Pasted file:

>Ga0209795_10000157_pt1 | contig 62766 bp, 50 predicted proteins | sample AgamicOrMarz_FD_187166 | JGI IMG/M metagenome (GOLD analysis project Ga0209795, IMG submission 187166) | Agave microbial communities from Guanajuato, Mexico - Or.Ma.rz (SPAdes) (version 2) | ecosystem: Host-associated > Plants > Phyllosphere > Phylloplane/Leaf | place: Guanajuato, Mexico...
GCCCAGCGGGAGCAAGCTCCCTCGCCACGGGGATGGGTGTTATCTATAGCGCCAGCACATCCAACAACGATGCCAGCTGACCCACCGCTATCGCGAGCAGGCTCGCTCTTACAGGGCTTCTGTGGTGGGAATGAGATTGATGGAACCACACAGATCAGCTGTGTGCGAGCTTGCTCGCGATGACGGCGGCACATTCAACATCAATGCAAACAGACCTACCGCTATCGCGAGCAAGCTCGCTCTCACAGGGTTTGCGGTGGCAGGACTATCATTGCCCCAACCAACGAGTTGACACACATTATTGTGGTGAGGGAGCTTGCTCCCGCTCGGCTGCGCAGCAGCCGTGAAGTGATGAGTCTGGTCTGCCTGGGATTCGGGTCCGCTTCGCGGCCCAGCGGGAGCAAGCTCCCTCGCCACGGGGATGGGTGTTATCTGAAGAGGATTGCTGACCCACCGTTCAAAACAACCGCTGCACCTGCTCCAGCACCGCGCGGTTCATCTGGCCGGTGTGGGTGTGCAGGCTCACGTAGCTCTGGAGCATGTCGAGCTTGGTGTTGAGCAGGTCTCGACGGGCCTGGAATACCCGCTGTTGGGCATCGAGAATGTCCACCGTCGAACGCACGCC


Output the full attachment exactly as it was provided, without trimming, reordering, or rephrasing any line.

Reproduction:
>Ga0209795_10000157_pt1 | contig 62766 bp, 50 predicted proteins | sample AgamicOrMarz_FD_187166 | JGI IMG/M metagenome (GOLD analysis project Ga0209795, IMG submission 187166) | Agave microbial communities from Guanajuato, Mexico - Or.Ma.rz (SPAdes) (version 2) | ecosystem: Host-associated > Plants > Phyllosphere > Phylloplane/Leaf | place: Guanajuato, Mexico...
GCCCAGCGGGAGCAAGCTCCCTCGCCACGGGGATGGGTGTTATCTATAGCGCCAGCACATCCAACAACGATGCCAGCTGACCCACCGCTATCGCGAGCAGGCTCGCTCTTACAGGGCTTCTGTGGTGGGAATGAGATTGATGGAACCACACAGATCAGCTGTGTGCGAGCTTGCTCGCGATGACGGCGGCACATTCAACATCAATGCAAACAGACCTACCGCTATCGCGAGCAAGCTCGCTCTCACAGGGTTTGCGGTGGCAGGACTATCATTGCCCCAACCAACGAGTTGACACACATTATTGTGGTGAGGGAGCTTGCTCCCGCTCGGCTGCGCAGCAGCCGTGAAGTGATGAGTCTGGTCTGCCTGGGATTCGGGTCCGCTTCGCGGCCCAGCGGGAGCAAGCTCCCTCGCCACGGGGATGGGTGTTATCTGAAGAGGATTGCTGACCCACCGTTCAAAACAACCGCTGCACCTGCTCCAGCACCGCGCGGTTCATCTGGCCGGTGTGGGTGTGCAGGCTCACGTAGCTCTGGAGCATGTCGAGCTTGGTGTTGAGCAGGTCTCGACGGGCCTGGAATACCCGCTGTTGGGCATCGAGAATGTCCACCGTCGAACGCACGCC